* The new Iranian government begins its support of Palestinian rights against Israel’s ethnic cleansing of Muslim and Christian inhabitants of what had originally been called Palestine.

 * Iran also supports Hezbollah, armed resistance groups in Lebanon against Israel’s invasions of Lebanon. 

(Israel exploited Americans in its fight against Lebanon.)

Ha’aretz : Iran’s mentoring of Hezbollah’s insurgency of the 1980s and 1990s forced Israel’s unilateral withdrawal from Lebanon.

 * Israel and the pro-Israel lobby in the US – which plays a major role in US Mideast policies – has opposed Iran ever since the new Iranian government was created.

The Oded Yinon plan (“Greater Israel”: The Zionist Plan for the Middle East) provides some information on the Israeli role through the years in destabilizing many countries in the Middle East.

* Since the Shah’s regime had tortured many dissidents, his victims wanted him to return to Iran to face justice, but the US would not extradite him. Iranian students then seized the U.S. embassy in Tehran and took hostage more than 50 Americans, demanding the extradition of the shah in return for the hostages’ release. Extradition was refused and the hostages were held for 444 days.

 * Washington then froze about $12 billion in Iranian assets, including bank deposits, gold, and other properties. Most of those were released in 1981 as part of the Reagan release deal.

 * Some assets—Iranian officials say $10 billion, but US officials say much less—remain frozen, pending resolution of legal claims arising from the Revolution. The money that the Obama administration returned to Iran as part of the JCPOA agreement was Iran’s own money.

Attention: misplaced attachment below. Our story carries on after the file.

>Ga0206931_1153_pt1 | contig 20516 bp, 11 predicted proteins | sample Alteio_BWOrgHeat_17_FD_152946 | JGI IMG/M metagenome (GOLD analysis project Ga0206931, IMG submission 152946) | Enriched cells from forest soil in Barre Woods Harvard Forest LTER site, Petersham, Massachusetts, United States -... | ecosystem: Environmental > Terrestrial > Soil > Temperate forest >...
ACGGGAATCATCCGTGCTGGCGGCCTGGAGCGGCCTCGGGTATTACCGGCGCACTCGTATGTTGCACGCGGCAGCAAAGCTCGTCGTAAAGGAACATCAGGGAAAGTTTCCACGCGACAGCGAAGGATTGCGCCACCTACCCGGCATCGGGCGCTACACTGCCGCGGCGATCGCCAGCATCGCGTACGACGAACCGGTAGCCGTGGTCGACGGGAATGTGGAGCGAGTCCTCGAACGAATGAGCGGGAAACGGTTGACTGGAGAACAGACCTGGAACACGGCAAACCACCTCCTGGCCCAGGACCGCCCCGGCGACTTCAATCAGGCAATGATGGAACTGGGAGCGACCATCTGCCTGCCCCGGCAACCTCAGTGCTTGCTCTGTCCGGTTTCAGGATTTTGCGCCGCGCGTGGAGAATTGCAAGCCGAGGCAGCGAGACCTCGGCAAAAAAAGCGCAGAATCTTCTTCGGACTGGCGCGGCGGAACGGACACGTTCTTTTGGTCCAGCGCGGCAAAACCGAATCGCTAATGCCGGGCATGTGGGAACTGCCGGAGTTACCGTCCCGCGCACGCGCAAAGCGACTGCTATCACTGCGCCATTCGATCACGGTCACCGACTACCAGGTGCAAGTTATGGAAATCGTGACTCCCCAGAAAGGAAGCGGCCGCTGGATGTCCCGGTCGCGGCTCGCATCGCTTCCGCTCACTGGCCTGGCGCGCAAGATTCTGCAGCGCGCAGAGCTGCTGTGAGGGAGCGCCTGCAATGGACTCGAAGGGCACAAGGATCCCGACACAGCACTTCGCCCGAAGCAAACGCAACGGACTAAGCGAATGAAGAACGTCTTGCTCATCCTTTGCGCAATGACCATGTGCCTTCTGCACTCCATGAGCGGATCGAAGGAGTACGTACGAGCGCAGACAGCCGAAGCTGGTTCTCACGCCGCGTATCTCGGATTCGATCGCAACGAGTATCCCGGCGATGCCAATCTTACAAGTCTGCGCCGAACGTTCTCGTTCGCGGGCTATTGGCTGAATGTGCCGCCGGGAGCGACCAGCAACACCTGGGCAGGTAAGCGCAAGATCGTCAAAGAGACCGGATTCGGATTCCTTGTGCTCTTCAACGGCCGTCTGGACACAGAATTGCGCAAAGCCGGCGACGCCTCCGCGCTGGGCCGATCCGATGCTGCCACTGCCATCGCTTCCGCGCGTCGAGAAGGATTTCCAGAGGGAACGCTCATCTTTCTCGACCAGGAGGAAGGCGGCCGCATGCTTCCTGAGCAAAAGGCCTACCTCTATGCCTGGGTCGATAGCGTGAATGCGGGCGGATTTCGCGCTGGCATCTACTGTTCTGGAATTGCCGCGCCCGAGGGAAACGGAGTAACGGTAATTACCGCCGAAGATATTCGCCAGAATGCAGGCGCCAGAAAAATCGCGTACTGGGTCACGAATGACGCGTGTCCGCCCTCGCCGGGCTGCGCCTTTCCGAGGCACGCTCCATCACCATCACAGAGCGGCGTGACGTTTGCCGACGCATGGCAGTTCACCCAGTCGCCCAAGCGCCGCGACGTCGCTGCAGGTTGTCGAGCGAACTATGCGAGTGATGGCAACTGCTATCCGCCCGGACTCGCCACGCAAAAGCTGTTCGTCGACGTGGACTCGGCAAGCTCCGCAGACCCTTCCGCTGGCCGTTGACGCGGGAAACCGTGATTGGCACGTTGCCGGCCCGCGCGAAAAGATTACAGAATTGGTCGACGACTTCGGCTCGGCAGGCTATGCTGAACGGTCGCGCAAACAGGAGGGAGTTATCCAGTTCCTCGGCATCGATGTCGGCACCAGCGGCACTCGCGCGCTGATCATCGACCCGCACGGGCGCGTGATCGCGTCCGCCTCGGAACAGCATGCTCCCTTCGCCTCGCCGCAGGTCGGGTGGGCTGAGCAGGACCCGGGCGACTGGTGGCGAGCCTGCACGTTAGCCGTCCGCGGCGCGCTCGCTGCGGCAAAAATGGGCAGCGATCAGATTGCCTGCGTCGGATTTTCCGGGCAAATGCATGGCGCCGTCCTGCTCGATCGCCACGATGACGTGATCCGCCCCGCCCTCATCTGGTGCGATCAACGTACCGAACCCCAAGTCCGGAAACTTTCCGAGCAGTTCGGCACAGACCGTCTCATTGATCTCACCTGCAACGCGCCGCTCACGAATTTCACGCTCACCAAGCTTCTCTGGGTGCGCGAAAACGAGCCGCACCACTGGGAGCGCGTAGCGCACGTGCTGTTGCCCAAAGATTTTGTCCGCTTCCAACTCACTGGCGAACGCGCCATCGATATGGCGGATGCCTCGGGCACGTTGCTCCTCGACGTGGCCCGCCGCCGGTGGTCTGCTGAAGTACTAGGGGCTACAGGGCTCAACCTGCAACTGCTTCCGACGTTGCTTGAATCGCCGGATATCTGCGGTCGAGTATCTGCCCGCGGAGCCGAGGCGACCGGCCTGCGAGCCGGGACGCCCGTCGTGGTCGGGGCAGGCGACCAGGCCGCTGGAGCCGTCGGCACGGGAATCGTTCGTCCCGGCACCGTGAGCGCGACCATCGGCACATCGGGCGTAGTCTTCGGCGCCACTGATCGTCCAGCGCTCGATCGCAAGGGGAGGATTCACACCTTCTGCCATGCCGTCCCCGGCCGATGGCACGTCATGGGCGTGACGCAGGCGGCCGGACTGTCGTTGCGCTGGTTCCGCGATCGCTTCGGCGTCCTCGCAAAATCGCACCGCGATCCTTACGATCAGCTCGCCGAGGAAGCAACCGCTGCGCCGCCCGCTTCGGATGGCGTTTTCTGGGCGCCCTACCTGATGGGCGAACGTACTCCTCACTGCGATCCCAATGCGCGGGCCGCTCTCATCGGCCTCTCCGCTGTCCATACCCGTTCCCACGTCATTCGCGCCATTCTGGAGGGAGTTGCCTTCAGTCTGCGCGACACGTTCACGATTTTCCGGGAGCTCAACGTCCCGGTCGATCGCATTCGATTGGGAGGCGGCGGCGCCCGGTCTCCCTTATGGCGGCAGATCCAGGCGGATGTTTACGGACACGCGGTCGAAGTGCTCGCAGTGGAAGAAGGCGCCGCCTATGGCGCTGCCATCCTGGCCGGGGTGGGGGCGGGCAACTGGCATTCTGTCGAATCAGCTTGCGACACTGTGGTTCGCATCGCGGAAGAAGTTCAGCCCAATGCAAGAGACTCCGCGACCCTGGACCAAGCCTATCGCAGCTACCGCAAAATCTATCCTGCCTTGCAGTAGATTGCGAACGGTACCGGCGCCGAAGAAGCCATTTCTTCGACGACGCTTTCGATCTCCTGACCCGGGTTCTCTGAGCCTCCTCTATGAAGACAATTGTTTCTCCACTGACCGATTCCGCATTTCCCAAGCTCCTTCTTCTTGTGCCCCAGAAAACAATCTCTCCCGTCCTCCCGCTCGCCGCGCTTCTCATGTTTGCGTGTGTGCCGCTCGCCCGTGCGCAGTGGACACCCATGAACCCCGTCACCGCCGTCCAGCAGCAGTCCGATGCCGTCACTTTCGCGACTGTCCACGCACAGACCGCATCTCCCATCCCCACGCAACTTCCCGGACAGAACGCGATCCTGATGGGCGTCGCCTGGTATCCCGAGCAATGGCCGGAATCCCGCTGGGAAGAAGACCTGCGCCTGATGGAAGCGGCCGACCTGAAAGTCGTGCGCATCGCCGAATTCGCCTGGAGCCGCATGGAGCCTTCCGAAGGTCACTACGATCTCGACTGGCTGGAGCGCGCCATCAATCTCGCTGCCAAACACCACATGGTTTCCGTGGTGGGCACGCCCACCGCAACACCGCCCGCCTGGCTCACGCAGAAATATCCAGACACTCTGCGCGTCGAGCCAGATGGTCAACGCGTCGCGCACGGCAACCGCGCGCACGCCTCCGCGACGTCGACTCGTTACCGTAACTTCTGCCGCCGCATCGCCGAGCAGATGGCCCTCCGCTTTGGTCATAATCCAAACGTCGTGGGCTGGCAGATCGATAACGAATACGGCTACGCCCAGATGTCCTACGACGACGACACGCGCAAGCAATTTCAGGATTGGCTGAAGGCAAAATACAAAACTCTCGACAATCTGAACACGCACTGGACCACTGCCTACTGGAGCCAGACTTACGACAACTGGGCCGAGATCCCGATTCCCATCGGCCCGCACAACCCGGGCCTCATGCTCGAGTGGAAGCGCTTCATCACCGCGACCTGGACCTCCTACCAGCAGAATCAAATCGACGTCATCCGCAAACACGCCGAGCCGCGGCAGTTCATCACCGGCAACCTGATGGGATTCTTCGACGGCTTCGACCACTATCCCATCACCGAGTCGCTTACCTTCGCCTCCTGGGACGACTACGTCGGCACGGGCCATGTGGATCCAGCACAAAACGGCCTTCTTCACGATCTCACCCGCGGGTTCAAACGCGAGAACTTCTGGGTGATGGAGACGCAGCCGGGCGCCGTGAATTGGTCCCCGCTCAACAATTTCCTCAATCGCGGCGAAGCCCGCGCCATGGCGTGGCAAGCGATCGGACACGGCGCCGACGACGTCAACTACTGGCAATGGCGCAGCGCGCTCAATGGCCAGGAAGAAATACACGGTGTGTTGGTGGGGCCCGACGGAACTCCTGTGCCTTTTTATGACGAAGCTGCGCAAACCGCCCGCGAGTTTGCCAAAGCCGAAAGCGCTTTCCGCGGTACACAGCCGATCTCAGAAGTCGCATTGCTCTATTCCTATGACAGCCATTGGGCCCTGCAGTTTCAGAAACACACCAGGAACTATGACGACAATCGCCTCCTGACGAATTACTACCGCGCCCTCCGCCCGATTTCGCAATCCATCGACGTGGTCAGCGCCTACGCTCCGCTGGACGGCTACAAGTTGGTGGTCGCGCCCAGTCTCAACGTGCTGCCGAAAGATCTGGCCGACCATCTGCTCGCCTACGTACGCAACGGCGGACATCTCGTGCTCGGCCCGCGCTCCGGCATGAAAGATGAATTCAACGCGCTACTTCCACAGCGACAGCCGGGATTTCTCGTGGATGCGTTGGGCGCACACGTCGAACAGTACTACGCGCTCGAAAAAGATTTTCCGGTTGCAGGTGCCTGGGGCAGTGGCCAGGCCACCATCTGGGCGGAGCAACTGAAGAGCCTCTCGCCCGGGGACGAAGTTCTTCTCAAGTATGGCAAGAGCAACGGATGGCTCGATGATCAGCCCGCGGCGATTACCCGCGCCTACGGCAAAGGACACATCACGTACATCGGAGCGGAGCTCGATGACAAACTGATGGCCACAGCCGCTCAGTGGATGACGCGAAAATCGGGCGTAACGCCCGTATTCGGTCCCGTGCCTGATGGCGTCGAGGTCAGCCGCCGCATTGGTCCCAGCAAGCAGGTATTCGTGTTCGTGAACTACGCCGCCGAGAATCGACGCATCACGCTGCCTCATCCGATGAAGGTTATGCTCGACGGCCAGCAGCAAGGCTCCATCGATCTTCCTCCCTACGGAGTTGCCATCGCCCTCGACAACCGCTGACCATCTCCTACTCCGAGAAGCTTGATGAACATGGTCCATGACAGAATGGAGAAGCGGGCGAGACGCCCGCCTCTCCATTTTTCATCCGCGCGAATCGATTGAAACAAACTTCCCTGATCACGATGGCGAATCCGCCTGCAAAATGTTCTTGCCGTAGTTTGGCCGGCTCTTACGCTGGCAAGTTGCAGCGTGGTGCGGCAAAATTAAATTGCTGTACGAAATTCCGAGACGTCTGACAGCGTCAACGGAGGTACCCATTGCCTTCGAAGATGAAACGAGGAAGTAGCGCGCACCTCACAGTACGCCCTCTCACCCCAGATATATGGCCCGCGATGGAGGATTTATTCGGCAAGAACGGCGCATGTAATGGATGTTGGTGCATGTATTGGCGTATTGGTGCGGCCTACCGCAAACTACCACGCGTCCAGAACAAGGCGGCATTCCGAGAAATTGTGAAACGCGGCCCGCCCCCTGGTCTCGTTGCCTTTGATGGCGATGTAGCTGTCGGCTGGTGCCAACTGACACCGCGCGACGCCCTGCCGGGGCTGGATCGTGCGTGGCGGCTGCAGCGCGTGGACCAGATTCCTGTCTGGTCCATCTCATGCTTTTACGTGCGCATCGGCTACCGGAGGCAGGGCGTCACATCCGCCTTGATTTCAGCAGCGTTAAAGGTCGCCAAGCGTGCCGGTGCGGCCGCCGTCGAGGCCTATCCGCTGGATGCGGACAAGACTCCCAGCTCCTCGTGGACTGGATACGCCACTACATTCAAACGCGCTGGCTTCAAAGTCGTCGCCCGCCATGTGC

* The next year, in September 1980, Iraq launched a war against Iran that lasted until 1988. The death toll was an estimated 1 million for Iran and 250,000-500,000 for Iraq. 

U.S. officials later acknowledged that American arms, technology and intelligence helped Iraq kill Iranians and avert defeat and eventually grow, with much help from the Soviet Union later, into a major regional power.

* The administrations of Presidents Reagan and George H.W. Bush authorized the sale to Iraq of numerous “dual-use” items, including poisonous chemicals and deadly biological viruses, such as anthrax.

 * In 1988 a US Navy ship shot down a commercial Iranian airliner, killing 290 men, women, and children. The Pentagon at first denied it was involved, and then said it was an accident.

 * in 1992, Netanyahu told the Israeli Knesset that Iran was “three to five years” away from reaching nuclear weapons capability, and that this threat had to be “uprooted by an international front headed by the U.S.”